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Lustgarten Foundation and Stand Up To Cancer Announce Two New Pancreatic Cancer Research Projects

Researchers and partners from Lustgarten Foundation and Stand Up To Cancer for collaboration announcement
The Lustgarten Foundation and Stand Up To Cancer (SU2C) announced today the launch of two new pancreatic cancer interception research projects—one focused on earlier detection and the other on surgical intervention. The total investment for these projects is nearly $10 million and will involve thousands of patients.

“We are pleased to once again join forces with Stand Up To Cancer,” said Dr. Robert Vizza, the Foundation’s Vice Chairman, Research. “Since only 15% of pancreatic cancer patients are currently eligible for surgery, if we are able to diagnose patients earlier and increase the number of patients who can have surgery, we will significantly increase survival rates.”

SU2C-Lustgarten Foundation Pancreatic Cancer Interception Dream Team: Intercepting Pancreatic Cancer in High Risk Cohorts

The goal of this Dream Team is to enable pancreatic cancer interception in high-risk cohorts through a multidisciplinary, multipronged approach. Researchers from six renowned institutions (Dana Farber Cancer Institute, Johns Hopkins University, Mayo Clinic, Massachusetts Institute of Technology, Moores Cancer Center, University of California San Diego Health, The University of Texas MD Anderson Cancer Center, Houston) will work on developing a blood test for diagnosis of pancreatic cancer when it has still not clinically manifested itself. They will also test 2,000 pancreatic cancer patients for heritable mutations and screen their immediate family members for potential pancreatic cancer risk. Additionally, a small subset of high-risk individuals that are currently cancer free will be enrolled in the first ever vaccine trial to prevent pancreatic cancer.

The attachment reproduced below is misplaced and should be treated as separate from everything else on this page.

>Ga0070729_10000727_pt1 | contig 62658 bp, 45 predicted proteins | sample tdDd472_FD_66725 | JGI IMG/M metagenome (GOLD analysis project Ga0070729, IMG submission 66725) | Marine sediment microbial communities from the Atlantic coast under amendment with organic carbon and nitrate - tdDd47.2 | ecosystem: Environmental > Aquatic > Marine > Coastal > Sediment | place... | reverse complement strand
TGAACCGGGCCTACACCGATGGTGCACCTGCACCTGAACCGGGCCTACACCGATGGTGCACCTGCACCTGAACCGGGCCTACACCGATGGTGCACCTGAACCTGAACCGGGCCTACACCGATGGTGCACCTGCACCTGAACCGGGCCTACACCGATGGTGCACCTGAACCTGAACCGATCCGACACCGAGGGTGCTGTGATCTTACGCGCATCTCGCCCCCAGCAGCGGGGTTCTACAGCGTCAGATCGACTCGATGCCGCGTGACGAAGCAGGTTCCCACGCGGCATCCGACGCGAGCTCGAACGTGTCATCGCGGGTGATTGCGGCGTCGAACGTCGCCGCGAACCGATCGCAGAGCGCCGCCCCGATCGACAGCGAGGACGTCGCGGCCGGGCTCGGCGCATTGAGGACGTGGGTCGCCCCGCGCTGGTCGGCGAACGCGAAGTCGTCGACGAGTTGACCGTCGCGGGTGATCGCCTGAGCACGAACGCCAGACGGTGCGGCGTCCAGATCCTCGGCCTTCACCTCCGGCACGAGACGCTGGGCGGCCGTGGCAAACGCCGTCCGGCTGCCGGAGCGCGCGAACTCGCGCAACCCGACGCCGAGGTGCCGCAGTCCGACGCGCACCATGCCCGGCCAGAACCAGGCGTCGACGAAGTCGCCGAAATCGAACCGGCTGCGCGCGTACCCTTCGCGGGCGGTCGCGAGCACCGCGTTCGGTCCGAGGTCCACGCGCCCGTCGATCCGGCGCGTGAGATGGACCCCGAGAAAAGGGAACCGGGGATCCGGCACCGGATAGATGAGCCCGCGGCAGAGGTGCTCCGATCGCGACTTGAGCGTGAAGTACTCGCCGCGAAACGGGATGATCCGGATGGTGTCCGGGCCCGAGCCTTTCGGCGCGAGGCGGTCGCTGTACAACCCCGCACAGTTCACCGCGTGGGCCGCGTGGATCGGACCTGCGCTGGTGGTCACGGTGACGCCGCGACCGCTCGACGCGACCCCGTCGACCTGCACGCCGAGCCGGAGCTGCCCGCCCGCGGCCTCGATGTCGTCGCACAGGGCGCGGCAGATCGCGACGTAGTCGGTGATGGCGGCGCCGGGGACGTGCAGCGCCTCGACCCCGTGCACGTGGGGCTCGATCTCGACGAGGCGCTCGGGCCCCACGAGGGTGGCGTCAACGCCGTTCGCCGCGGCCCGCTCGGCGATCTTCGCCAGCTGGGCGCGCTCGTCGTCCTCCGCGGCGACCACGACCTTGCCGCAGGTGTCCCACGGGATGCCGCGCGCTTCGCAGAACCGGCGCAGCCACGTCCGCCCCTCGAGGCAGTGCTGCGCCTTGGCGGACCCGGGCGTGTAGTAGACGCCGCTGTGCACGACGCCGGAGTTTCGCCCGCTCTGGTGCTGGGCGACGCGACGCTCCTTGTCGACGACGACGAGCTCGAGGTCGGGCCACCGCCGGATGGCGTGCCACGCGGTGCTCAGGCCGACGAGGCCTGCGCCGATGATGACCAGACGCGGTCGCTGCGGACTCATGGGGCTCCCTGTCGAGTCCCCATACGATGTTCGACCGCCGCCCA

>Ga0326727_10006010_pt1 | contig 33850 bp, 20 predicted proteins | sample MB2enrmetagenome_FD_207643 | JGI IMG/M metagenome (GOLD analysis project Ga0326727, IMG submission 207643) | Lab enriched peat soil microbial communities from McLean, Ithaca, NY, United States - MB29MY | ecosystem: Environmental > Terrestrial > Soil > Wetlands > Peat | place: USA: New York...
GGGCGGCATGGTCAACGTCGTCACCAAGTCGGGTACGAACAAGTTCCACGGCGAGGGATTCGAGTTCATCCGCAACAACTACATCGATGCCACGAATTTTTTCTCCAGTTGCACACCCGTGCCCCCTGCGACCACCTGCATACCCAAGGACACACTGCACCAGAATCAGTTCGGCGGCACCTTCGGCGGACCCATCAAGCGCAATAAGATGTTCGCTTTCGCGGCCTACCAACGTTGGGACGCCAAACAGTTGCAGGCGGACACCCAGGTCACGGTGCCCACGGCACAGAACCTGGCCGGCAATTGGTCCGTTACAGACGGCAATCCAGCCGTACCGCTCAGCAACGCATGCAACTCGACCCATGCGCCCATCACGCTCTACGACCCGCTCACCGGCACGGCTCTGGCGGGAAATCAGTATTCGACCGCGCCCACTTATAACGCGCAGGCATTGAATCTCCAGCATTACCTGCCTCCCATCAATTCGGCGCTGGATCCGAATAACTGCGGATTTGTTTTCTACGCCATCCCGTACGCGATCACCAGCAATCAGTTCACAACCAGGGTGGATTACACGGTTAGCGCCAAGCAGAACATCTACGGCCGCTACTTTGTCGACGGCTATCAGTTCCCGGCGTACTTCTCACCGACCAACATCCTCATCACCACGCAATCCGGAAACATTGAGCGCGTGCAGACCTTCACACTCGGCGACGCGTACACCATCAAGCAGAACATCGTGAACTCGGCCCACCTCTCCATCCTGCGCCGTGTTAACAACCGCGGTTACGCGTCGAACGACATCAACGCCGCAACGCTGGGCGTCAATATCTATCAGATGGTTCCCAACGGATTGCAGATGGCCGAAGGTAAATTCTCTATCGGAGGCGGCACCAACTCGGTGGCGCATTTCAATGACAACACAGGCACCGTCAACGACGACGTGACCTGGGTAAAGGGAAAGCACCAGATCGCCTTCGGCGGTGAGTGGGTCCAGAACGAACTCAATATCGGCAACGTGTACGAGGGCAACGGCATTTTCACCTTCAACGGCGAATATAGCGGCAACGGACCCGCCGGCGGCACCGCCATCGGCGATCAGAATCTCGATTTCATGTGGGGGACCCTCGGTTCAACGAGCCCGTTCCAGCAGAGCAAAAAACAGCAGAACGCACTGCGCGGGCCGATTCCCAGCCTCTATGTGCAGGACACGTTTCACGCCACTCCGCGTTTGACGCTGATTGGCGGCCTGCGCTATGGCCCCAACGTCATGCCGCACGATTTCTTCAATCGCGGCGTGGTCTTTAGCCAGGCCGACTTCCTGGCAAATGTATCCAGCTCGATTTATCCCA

SU2C-Lustgarten Pancreatic Cancer Interception Translational Research Team

This Interception Translational Research Team is comprised of doctors from five leading treatment centers (Johns Hopkins Cancer Centers, Massachusetts General Hospital, NYU Langone Cancer Center, The University of Texas MD Anderson Cancer Center, Houston, and University of Colorado Cancer Center). This team’s objective is to implement a clinical trial of early stage pancreatic cancer patients comparing those who receive chemotherapy treatment before surgery to those who don’t receive any treatment. Initial data from this work show impressive improvements in both the number of patients able to benefit from surgery, and improved outcomes for those patients who received treatment first.

These new projects bring the number of pancreatic cancer research projects funded by the Lustgarten Foundation and Stand Up To Cancer to eight, for a collective investment of almost $67 million focused on pancreatic cancer.

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